Drosophila type II neural stem cells (NSCs), known as neuroblasts (NBs), provide an excellent model system for studying stem cell fate commitment. Firstly, distinct from type I NB lineages, type II NB lineages contain transit-amplifying cells called intermediate neural progenitors (INPs), similar to mammalian NSC lineages in both functional and molecular criteria, yet with much simpler anatomy and lineage composition. Each type II NB undergoes stereotypic, self-renewing divisions to produce immature INPs, which, upon maturation, undergo a few rounds of asymmetric, self-renewing divisions to give rise to ganglion mother cells (GMCs) that subsequently generate post-mitotic neurons or glia. Secondly, the identity of each cell type in the NB lineages can be unambiguously determined by a combination of cell fate makers as well as by their geological positions within the lineages. Thirdly, the molecular mechanisms underlying initial NB versus INP fate decision are well understood. Unidirectional Notch signaling is both necessary and sufficient to promote type II NB self-renewal. At each division, type II NBs asymmetrically segregate differentiation-promoting determinants, such as Notch antagonist Numb, into immature INPs. As a consequence, Notch pathway effector HES (hairy and E(spl)) genes, such as E(spl)mγ, are highly expressed in NBs but not in immature INPs. HES genes, encoding basic helix-loop-helix (bHLH) transcription factors, are crucial for promoting NB self-renewal. Importantly, numb mutant immature INPs fail to complete maturation but instead revert fate back into NBs and result in tumorigenesis, indicating that the asymmetric segregation of Numb protein is critical for establishing the initial fate bias between a type II NB and its sibling INP. However, whether such initial bias is sufficient to confer differential Notch activity and achieve definitive fate commitment is currently unclear. Lastly, type II NBs undergo fast cell divisions, dividing every 2 hr, placing them under huge pressure to timely yet precisely achieve differential fate outcomes. Therefore, within type II NB lineages, a regulatory module that drives robust cell fate commitment is likely to exist, plausibly with high activity (Liu, 2017).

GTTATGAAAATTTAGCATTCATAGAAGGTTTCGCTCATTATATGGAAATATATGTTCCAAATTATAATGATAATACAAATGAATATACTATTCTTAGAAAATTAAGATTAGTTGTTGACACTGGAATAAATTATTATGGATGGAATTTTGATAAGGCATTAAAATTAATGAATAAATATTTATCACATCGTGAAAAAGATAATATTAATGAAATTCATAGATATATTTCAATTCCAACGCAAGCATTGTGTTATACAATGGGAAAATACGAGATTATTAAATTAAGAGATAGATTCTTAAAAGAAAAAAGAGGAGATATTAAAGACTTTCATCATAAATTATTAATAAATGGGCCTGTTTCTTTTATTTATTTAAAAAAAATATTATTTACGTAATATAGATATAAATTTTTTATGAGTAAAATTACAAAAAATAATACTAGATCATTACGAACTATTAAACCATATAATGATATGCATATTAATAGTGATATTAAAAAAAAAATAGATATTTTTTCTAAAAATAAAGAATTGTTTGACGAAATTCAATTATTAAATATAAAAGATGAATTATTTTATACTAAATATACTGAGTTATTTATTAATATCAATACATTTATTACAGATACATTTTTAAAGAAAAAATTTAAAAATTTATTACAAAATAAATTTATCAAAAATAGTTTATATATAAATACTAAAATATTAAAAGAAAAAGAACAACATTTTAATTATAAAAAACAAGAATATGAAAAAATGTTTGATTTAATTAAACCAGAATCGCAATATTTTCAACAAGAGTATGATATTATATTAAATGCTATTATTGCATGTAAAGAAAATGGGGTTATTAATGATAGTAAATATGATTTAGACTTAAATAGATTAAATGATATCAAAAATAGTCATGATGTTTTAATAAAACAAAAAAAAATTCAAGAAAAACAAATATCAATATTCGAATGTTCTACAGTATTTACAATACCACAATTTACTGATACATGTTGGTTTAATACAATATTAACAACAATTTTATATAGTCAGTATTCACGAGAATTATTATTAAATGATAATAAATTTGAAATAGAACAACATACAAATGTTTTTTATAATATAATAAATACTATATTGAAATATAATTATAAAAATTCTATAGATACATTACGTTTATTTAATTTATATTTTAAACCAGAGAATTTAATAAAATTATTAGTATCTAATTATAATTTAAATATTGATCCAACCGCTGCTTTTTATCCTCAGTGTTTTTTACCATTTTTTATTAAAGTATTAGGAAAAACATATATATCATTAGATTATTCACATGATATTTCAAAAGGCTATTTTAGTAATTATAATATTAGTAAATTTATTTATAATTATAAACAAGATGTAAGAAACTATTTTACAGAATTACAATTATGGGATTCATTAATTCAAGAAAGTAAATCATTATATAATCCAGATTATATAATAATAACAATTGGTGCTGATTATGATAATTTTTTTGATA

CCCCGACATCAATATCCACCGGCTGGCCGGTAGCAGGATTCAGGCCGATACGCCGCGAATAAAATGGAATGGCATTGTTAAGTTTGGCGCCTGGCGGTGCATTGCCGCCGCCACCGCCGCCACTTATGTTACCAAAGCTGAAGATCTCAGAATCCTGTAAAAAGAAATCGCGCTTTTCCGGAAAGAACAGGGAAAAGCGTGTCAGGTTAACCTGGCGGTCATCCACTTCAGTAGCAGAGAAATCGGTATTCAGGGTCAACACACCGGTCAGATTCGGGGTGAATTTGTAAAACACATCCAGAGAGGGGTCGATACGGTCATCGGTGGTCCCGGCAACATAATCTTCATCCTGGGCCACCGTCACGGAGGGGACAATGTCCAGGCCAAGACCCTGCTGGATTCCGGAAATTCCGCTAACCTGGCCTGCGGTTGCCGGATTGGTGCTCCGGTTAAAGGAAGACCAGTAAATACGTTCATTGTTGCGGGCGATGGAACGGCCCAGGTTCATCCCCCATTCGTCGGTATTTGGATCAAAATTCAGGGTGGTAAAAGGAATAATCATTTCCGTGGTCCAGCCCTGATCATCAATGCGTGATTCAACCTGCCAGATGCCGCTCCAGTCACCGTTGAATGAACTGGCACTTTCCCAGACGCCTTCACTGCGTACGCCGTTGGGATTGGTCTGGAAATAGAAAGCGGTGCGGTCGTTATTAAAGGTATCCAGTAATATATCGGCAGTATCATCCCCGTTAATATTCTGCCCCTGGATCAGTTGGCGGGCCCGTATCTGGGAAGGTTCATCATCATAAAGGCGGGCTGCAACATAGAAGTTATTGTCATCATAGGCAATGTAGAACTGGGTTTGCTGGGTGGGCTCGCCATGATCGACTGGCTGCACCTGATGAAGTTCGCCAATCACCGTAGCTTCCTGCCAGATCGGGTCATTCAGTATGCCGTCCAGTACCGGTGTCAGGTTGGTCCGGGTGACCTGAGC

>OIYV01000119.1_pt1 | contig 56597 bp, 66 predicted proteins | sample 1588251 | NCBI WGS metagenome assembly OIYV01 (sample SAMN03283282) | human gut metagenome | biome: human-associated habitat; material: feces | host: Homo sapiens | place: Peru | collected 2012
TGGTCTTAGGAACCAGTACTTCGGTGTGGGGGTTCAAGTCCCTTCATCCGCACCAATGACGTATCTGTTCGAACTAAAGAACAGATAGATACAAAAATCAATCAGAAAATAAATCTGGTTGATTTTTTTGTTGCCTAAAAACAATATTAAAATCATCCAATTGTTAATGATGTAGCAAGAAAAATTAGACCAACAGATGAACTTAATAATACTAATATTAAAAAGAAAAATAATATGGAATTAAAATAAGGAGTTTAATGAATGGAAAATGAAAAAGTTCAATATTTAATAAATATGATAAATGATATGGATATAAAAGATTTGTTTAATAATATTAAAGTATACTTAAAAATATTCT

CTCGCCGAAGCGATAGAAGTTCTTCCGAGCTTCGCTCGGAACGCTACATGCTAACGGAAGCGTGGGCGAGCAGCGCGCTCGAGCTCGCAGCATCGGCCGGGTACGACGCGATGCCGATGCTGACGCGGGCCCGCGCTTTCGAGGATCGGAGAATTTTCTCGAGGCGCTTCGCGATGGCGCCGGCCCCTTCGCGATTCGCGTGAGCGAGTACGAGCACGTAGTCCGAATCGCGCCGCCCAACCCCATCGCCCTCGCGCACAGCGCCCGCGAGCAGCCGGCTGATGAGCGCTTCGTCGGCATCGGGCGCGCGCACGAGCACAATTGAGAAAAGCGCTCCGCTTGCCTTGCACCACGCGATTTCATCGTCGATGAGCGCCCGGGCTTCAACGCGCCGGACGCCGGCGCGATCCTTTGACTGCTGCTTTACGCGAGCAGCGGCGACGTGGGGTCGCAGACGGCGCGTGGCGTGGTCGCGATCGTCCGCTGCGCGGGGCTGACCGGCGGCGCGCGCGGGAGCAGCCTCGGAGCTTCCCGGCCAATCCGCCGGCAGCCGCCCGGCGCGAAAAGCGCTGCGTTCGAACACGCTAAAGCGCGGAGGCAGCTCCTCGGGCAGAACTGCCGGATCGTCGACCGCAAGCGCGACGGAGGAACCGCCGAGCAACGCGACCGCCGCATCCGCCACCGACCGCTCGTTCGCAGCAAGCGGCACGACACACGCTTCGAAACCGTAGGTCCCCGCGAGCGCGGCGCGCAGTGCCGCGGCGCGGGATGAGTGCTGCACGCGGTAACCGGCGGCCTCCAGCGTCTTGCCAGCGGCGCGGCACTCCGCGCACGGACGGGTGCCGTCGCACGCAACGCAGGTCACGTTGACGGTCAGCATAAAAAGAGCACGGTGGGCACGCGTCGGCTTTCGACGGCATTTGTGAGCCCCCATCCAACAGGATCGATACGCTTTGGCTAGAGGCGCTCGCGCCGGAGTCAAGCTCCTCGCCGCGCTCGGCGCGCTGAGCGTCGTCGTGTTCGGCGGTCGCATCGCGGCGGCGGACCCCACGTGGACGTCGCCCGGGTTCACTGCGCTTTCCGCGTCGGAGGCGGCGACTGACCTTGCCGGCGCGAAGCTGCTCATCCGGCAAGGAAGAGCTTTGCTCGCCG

Overactivation of Notch signaling leads to immature INP dedifferentiation and tumorigenesis, providing a sensitized background for identifying factors pivotal for NB or INP fate commitment. In such a genetic background a genome-wide RNAi-based screen was carried out for genes whose downregulation specifically suppresses the supernumerary NB phenotype induced by Notch overactivation, and subunits of the super elongation complex (SEC) were identified. The SEC is composed of the elongation factor ELL (eleven-nineteen lysine-rich leukemia) 1/2/3, the flexible scaffolding protein AFF (AF4/FMR2 family) 1/2/3/4, the ELL-associated factor EAF1/2, eleven-nineteen leukemia (ENL)/AF9, as well as the Pol II elongation factor P-TEFb consisting of cyclin T (CycT) and cyclin-dependent kinase 9 (CDK9). The screen identified all subunits of SEC except EAF and ENL/AF9, suggesting that SEC interplays with Notch signaling in promoting NB self renewal. The SEC subunits were originally identified as frequent translocation partners of MLL (mixed-lineage leukemia) in inducing leukemogenesis, and play key roles in c-Myc-dependent carcinogenesis and HIV viral DNA transcription. Previous studies demonstrated that SEC executes its functions by inducing rapid gene transcription, mainly through phosphorylating RNA polymerase II (Pol II) C-terminal domain and releasing it from promoter-proximal pausing (Liu, 2017).